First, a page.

CES 2021: Microsoft president Brad Smith (pictured) warned the technology industry that the world’s eyes were on it regarding taking steps to address the threat of cybersecurity and AI, insisting the only way to protect the future was to understand current dangers.
Smith began his CES 2021 keynote by focusing on Microsoft’s growing data centre presence around the world through its Azure platform, emphasising the amount of data being processed as a result of an insatiable demand for connectivity.
However, he then turned to the “darker side” which comes with increased computing, with new perils arising around cyberattacks.
Smith said governments “quite rightly” were increasingly asking “us as an industry” what they should do, as well as pressing for answers on critical issues spanning privacy, cybersecurity, digital safety and the loss of control people or communities may face as a result of new attacks.
He pointed to two recent examples where the issue has been in the headlines: an attack on US-based software company SolarWinds allegedly by another government; and hackers attacking hospitals, public health sectors and the World Health Organisation during the Covid-19 (coronavirus) pandemic.
“This is a set of issues that we will need to work with governments to address, and to work with non-governmental organisations to address. But I think it starts with us,” he said. “If we don’t use our voice to call on governments of the world to hold to a higher standard, then I ask you this. Who will?”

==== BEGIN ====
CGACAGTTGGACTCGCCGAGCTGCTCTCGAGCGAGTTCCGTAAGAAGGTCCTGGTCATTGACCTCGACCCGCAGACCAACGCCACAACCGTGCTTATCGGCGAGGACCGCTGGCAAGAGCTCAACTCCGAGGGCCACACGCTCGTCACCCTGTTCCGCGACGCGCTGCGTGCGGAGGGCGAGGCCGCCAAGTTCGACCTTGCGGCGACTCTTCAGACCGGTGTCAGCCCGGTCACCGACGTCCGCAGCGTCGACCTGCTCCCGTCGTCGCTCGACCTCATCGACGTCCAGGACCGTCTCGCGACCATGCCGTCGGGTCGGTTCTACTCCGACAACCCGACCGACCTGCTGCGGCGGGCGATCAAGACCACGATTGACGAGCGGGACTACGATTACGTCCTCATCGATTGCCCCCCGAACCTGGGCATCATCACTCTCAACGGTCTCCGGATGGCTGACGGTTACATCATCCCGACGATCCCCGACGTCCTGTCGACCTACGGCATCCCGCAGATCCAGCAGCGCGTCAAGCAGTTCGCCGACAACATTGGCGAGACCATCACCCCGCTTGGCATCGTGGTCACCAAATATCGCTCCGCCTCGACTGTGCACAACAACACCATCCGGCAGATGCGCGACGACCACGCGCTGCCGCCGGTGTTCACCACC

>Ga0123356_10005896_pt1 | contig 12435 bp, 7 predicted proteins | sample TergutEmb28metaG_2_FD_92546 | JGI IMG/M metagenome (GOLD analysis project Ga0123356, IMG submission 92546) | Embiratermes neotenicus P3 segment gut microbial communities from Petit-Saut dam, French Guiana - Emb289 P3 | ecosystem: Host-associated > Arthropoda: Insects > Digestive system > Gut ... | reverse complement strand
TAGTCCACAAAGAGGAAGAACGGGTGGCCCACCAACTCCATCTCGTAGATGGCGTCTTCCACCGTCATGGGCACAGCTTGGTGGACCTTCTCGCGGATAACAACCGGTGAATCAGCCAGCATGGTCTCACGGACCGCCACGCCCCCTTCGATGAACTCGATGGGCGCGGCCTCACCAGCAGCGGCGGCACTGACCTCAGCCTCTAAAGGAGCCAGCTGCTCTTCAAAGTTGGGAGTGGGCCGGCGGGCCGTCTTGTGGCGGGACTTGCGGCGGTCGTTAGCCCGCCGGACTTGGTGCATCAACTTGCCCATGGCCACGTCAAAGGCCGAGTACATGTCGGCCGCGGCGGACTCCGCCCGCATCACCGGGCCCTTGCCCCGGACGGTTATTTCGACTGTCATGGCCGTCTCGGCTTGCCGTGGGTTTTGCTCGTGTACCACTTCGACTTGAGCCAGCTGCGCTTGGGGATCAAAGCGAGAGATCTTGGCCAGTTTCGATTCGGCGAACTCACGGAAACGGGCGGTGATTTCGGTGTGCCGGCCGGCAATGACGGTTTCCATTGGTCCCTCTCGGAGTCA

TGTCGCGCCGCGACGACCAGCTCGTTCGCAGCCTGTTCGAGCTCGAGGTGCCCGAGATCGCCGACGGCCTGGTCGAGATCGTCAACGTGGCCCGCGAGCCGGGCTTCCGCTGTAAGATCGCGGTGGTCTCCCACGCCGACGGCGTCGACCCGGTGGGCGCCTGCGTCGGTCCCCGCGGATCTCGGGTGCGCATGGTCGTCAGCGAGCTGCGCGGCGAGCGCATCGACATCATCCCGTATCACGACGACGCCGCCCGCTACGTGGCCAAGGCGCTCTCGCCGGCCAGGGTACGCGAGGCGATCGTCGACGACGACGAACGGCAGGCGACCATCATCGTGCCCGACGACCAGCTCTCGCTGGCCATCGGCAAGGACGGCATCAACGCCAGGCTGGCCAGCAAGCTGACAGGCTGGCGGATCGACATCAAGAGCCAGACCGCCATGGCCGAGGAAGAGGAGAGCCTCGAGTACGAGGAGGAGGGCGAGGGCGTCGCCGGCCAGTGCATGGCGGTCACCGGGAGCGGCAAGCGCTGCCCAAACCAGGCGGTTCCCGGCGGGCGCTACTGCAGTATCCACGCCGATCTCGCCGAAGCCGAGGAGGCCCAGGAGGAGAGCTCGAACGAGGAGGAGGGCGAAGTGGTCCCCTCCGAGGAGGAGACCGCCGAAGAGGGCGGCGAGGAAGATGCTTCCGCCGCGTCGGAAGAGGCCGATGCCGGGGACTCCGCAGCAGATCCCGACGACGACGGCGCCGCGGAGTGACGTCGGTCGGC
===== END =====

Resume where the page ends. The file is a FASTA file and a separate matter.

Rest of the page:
Smith pointed out while AI is an important technological tool which holds a lot of promise, it was equally important for the industry to create guardrails so humanity remains in control.
He said an event like CES can be dominated by new features and innovations, but people were equally now looking at what safeguards companies like Microsoft are building against the downside of this technology.
Using facial recognition as an example, Smith said people appreciate the convenience when unlocking a phone, but “also worry quite rightly about the perils and the risks it can create for the protection of people’s fundamental rights”.Subscribe to our daily newsletter Back